Look out for Tractor Boy of the East

JUST imagine the scene. You've had a long and tiring journey and all you want is a glimpse of home to spur you onward.As you drive doggedly along the A14, in the distance the sun catches a glimpse of gold – and there you see it.

JUST imagine the scene. You've had a long and tiring journey and all you want is a glimpse of home to spur you onward.

As you drive doggedly along the A14, in the distance the sun catches a glimpse of gold – and there you see it.

Standing proudly, the landmark of home and everything the east represents – a huge golden statue of Tractor Boy, leading you to the Orwell Bridge.

As an answer to the distinctive Angel of the North, why not have our own Tractor Boy of the East as the region's landmark?


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Okay, so a golden Tractor Boy might not be the ideal thing, but the East of England Development Agency (EEDA) is now embarking on a landmark project to put the region on the map – not just nationally, but across the world.

Anyone can enter their ideas and your suggestion does not necessarily have to be a structure.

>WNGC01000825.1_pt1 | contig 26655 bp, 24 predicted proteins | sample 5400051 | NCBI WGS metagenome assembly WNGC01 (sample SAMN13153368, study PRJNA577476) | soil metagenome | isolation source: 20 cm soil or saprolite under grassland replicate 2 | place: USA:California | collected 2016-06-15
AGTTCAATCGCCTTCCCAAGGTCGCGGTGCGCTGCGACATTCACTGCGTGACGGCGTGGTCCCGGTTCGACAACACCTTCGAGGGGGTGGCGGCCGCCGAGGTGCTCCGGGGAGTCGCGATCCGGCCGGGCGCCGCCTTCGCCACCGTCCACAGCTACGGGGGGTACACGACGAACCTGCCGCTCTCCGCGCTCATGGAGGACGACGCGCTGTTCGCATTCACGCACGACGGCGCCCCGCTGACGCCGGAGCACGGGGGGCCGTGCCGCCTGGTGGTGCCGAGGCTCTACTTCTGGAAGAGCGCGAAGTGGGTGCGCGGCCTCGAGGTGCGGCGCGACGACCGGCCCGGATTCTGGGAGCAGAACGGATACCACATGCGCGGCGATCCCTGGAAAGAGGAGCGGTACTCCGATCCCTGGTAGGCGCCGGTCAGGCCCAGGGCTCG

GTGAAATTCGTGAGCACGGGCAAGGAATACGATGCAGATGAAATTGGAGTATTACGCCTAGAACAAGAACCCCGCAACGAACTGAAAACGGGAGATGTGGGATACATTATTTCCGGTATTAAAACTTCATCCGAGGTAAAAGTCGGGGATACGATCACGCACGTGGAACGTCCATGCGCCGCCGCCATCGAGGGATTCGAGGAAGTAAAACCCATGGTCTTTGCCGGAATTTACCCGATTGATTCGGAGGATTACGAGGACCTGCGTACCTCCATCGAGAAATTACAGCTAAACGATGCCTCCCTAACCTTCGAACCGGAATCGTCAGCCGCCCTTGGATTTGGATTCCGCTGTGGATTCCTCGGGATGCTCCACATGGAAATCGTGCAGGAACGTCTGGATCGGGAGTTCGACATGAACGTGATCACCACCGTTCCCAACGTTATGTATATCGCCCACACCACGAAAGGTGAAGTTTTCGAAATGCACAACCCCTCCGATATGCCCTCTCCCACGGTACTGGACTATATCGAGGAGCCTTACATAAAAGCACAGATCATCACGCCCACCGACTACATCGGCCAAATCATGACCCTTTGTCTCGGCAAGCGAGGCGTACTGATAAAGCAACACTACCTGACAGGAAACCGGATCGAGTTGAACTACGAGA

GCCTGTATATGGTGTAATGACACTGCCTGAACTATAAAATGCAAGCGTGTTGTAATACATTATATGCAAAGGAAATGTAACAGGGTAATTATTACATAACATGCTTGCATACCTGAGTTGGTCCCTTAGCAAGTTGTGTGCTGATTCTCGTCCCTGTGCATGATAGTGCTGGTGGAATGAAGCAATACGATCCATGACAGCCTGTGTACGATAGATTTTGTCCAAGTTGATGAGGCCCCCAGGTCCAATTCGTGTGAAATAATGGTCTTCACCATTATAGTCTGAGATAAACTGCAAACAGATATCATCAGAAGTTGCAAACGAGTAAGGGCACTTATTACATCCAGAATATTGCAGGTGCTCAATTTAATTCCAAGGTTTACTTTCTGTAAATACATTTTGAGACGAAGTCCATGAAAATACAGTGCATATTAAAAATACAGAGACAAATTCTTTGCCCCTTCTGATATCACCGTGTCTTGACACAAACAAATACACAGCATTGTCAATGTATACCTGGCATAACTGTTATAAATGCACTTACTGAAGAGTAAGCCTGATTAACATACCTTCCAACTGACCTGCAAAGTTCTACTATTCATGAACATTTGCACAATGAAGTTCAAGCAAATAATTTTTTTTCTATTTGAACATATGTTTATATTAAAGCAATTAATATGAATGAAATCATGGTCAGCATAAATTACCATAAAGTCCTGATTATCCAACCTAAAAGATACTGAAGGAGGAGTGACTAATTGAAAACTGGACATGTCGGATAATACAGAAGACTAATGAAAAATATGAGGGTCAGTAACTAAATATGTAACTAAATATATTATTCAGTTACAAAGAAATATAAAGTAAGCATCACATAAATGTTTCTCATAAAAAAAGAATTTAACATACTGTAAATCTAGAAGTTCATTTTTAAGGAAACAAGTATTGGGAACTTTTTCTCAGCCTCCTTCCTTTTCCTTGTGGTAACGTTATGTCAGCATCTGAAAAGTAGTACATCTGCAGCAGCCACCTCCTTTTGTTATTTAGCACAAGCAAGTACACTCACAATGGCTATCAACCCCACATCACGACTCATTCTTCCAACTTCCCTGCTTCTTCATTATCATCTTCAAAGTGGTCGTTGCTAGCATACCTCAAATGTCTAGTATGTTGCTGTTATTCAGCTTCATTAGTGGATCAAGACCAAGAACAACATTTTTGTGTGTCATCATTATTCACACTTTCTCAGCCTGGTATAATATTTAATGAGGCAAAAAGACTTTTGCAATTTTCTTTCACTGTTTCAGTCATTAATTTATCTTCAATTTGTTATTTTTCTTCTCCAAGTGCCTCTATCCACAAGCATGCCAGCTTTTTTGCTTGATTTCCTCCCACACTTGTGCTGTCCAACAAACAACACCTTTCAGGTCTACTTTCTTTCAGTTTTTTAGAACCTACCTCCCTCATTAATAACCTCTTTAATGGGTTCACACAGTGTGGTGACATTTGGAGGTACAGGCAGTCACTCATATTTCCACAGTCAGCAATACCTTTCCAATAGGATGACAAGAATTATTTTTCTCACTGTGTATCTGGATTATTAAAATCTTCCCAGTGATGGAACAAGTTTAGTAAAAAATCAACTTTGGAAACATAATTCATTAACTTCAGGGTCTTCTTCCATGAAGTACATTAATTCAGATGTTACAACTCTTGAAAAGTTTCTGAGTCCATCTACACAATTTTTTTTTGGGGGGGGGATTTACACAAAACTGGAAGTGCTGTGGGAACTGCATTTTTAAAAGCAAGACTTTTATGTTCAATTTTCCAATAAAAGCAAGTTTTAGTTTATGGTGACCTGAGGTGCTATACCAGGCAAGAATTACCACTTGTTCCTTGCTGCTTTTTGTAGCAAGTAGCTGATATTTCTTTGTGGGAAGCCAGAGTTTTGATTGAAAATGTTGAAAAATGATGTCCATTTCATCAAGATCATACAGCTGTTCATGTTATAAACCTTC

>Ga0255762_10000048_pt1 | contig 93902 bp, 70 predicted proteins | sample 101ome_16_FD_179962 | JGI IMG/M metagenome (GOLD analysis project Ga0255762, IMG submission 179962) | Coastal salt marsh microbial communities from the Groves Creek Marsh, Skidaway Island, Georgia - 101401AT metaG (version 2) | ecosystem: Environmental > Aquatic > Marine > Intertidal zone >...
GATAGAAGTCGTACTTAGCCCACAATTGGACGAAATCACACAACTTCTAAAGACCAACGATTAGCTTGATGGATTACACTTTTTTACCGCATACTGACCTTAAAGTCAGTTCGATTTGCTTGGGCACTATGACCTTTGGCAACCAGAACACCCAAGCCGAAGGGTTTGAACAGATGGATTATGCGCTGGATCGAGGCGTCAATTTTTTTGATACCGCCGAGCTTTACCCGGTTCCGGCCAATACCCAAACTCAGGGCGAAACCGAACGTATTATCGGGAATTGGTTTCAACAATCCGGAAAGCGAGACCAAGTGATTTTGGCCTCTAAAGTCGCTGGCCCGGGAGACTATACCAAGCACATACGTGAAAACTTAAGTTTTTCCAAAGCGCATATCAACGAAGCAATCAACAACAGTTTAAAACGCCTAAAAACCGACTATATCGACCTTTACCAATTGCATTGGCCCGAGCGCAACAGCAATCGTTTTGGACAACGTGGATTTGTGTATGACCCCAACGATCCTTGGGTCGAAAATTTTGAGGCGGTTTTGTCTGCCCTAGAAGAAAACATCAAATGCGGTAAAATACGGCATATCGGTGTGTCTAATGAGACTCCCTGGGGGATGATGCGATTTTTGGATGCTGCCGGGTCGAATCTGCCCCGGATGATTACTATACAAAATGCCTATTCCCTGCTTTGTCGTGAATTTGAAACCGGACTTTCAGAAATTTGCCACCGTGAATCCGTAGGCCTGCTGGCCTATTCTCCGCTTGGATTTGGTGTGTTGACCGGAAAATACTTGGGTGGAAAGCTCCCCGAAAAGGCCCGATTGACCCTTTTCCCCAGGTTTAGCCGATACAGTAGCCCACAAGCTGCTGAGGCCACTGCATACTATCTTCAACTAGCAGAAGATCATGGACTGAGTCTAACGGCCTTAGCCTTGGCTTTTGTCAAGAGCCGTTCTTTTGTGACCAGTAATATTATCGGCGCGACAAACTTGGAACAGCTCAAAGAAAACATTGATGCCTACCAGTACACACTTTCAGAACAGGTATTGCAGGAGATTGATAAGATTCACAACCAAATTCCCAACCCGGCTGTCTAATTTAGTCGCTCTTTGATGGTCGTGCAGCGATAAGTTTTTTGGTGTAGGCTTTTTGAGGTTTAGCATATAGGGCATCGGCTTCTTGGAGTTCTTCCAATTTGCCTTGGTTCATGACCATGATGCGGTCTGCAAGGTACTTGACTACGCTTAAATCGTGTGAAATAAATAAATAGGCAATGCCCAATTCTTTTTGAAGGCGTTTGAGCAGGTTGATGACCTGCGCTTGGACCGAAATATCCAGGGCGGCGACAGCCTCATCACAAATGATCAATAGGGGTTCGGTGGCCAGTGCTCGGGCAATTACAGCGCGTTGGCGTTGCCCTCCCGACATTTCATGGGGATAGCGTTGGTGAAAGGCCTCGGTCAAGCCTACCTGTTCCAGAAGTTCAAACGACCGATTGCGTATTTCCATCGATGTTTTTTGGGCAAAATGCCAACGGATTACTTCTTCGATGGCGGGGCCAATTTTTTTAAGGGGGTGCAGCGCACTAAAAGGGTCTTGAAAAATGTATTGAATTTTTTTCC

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Yasmin Shariff is one of the judges and also chair of the steering committee set up to start the project, as well as being a board member of EEDA. She said: "It can be anything – we are very open to ideas. It could be a piece of music, a novel, a bridge, anything."

Anyone who has an idea should come forward with it. Ms Shariff said: "This is a country that is full of eccentrics. We get geniuses working in their garden sheds and that kind of spirit is still alive.

"Anyone can enter, whether they are three or 30 or 80 years old."

The idea came from a Mori poll carried out a few years ago, when it was revealed that people felt the eastern region lacked a landmark.

Ms Shariff said: "We have had some amazing people come from the region, such as Newton and the people who discovered DNA, but the area seems to have been overlooked.

"EEDA has put out the competition so people can identify with and feel proud of their region."

Depending on the entries that come in and the scale of the projects chosen there could be more than one landmark, as EEDA covers Bedfordshire, Cambridgeshire, Essex, Hertfordshire, Norfolk and Suffolk.

By having the region's very own landmark it is hoped to boost the economy in the area.

Ms Shariff said: "If people don't know we exist, they won't think about coming to this region. If we want to improve our economy we have to be more receptive to ideas."

To find instructions on how to enter the competition, visit the special website which has been set up at www.landmarkeast.org.uk

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